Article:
Without going into those full details here, it was worked out that some 80 percent of stars (including our own sun) would eventually end up (after billions of years) as what are technically known as ‘white dwarfs’ — a virtually cold, dark, and incredibly dense inert hulk, where the whole mass of the star finally collapses on itself under its own weight into a planet-sized dead star.

In 1930, at the age of 19, on his maiden sea voyage from India to England to take up a scholarship at Trinity College, Cambridge, Chandra immersed himself in the latest research on the subject. He was a child prodigy who, in Chennai, had already mastered more or less everything there was to know in Astrophysics at the time. (As an aside here, it is humbling to look back and remember how very little another promising student of Physics– me! — knew at that same age by comparison).

And, in a flash of inspiration, he carried out a calculation that seemed to show there had to be an upper limit to the mass of any star that would end its life as a ‘white dwarf’. The discovery of this cosmic restriction, now famously known as the ‘Chandra limit’ (about 1.4 times the mass of our sun) was Chandra’s finest hour, though it would be a long time for its importance to be recognised by the scientific community (for reasons that follow).

Upon arrival in Cambridge he discussed his startling conclusion with his seniors. Most were supportive, Eddington was not (it clashed with his own theories). In the next three years Chandra checked and re-checked his theory and by early 1935 was ready with a paper he formally delivered as a lecture to the Royal Astronomical Society. He finished with the prophetic pronouncement that “the more massive stars cannot end their lives as white dwarfs, and one is left speculating on what those other possibilities may be”.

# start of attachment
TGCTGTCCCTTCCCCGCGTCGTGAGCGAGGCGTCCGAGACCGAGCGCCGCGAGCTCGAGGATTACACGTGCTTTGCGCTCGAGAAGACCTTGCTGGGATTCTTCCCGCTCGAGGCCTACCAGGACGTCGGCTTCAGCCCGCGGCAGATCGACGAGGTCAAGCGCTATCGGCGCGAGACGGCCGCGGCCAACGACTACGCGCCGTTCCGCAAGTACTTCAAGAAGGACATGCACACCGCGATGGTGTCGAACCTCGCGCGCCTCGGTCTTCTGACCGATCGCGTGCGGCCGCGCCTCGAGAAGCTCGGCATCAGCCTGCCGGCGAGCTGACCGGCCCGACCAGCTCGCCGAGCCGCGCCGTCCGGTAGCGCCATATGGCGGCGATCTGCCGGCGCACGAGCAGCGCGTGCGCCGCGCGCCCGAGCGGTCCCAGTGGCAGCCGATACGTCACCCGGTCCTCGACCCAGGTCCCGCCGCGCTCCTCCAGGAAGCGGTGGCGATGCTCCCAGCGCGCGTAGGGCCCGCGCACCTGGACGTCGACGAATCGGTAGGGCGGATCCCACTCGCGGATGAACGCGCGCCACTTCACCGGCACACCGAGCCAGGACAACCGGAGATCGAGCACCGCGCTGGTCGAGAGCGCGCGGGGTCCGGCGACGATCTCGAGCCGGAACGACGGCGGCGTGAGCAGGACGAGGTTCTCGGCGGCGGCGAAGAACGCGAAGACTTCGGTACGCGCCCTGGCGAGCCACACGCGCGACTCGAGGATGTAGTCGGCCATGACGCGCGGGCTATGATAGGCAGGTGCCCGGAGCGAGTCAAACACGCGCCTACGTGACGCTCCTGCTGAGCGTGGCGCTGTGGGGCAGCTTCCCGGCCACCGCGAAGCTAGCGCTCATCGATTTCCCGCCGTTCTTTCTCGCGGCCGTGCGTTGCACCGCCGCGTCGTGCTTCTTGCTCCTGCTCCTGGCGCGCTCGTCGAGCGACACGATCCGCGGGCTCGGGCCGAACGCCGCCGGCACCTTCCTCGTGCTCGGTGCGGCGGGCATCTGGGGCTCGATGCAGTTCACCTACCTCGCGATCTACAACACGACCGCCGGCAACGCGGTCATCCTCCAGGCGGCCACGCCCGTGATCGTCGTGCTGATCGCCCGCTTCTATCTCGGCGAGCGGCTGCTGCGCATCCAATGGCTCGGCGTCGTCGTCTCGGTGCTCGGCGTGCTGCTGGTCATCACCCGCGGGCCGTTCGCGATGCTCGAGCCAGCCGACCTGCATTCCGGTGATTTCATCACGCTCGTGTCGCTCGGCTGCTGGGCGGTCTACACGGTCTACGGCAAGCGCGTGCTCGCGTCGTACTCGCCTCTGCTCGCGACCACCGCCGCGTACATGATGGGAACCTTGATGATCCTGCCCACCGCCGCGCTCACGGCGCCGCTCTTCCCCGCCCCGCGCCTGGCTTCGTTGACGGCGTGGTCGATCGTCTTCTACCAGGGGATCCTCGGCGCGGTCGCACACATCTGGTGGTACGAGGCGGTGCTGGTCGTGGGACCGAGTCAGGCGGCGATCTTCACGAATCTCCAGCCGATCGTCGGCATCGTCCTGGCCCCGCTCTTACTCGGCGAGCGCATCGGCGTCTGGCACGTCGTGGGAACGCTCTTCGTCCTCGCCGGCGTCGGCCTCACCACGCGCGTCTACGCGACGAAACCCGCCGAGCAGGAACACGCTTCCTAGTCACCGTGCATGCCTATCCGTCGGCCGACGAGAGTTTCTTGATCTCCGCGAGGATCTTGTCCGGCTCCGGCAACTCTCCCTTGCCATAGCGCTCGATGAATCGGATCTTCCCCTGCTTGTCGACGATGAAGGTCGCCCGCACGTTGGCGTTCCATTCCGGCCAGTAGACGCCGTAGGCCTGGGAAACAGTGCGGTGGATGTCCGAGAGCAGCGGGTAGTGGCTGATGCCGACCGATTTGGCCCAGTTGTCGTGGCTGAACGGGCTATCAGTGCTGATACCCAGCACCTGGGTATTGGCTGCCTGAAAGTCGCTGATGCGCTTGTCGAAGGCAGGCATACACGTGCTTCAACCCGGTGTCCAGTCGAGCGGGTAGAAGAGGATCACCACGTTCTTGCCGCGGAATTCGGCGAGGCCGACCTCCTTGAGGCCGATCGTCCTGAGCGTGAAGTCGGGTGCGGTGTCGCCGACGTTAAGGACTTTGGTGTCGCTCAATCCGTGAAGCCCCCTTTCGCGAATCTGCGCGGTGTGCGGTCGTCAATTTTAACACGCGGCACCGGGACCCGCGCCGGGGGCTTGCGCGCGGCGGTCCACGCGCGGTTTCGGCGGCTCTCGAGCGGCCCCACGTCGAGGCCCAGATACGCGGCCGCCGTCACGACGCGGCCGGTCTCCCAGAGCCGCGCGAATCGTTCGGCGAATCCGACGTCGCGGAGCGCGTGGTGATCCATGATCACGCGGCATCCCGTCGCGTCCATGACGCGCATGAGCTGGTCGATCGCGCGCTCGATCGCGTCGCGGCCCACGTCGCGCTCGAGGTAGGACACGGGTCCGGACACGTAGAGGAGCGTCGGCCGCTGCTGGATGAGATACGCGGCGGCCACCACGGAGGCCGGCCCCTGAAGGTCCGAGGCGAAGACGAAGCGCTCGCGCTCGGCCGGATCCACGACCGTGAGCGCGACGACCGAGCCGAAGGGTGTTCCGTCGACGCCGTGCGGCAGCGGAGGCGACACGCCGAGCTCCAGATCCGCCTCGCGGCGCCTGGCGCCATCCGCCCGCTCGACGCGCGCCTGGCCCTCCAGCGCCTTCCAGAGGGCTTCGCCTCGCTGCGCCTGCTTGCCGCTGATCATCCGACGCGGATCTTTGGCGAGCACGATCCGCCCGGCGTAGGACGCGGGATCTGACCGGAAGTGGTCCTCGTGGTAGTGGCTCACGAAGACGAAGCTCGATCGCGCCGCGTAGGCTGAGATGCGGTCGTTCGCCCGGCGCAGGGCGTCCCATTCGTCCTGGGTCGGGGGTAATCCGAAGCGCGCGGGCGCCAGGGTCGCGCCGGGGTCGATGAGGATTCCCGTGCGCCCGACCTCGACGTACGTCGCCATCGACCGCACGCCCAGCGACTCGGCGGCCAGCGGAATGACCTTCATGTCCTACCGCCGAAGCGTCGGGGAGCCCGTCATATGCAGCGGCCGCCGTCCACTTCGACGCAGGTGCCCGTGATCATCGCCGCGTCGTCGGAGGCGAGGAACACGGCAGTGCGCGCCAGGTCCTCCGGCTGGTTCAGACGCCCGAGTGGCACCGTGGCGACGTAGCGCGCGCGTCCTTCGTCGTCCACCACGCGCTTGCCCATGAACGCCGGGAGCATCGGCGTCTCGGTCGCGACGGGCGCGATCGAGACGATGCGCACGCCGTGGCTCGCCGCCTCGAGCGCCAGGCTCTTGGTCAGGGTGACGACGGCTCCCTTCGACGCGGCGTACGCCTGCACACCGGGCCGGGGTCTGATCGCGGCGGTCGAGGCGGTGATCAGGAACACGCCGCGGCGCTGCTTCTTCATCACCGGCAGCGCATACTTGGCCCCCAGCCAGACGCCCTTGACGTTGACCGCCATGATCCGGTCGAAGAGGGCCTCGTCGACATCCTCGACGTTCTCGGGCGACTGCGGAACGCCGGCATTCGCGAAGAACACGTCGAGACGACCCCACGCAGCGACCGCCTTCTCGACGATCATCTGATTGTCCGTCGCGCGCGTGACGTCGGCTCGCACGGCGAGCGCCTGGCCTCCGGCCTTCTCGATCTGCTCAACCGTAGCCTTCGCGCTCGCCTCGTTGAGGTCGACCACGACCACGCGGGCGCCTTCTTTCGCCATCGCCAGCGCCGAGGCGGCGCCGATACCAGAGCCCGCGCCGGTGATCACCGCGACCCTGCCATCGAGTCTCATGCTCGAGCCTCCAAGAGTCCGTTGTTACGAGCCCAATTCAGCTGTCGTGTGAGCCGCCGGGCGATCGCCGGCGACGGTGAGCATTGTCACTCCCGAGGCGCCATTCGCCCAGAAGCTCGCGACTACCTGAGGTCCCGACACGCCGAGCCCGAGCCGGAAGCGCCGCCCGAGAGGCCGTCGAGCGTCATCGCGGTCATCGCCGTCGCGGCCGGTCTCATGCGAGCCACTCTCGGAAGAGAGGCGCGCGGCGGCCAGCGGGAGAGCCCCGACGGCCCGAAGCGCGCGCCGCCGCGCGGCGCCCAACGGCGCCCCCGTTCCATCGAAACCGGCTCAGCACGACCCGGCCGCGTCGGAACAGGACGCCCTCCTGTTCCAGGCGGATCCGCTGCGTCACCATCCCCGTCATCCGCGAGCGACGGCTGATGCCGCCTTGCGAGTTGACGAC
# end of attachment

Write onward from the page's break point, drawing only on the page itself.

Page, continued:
Eddington spoke next. In deliberately acerbic language he dismissed Chandra’s paper as nonsense and subjected the young Indian to public ridicule in front of his peers. Chandra, a sensitive young man, still insecure of his scientific worth amongst the titans, suffered a humiliation from which he never recovered. Especially as many eminent contemporaries were ready to side with him in private, but refused to confront Eddington publicly. Was there racism at work here? Disillusioned, Chandra lost interest in pursuing his theory, and in 1937 moved to the US.

Nearly two decades later, with further theoretical advances and experimental evidence, the building of an H-bomb, and advances in Cosmology, the time was ripe for Astrophysicists to re-visit Chandra’s theory. For, the stars give off their huge energy by successively fusing Hydrogen atoms into Helium — the principle of the H-bomb — which in turn gets progressively converted to the heavier elements (the process stops at Iron). These nuclear processes in the core of the star produce sufficient pressure acting outwards to support the mass of the star, preventing it from collapsing upon itself.

But what happens when there is an imbalance between the two opposing forces? Back to what Chandra speculated in his final sentence, and might have gone on to discover decades earlier had he not become disillusioned. Today we know how massive stars die. Either they are overwhelmed by their own gravity and, as Einstein’s theory predicts, become even denser and smaller than ‘white dwarfs’, into what are known as Black Holes; or they explode in the most spectacular explosion known in the universe, called a Supernova.

And the debris from the supernova is spewed out into the universe and often ends up (again by gravitational clumping) as other stellar objects (such as our own Earth). In a real sense we are all ‘star-stuff’, for all the elements originate in the fiery crucible of the stars.Chandra was vindicated, and had earned his Nobel Prize. – Dailytimes – Munir Attaullah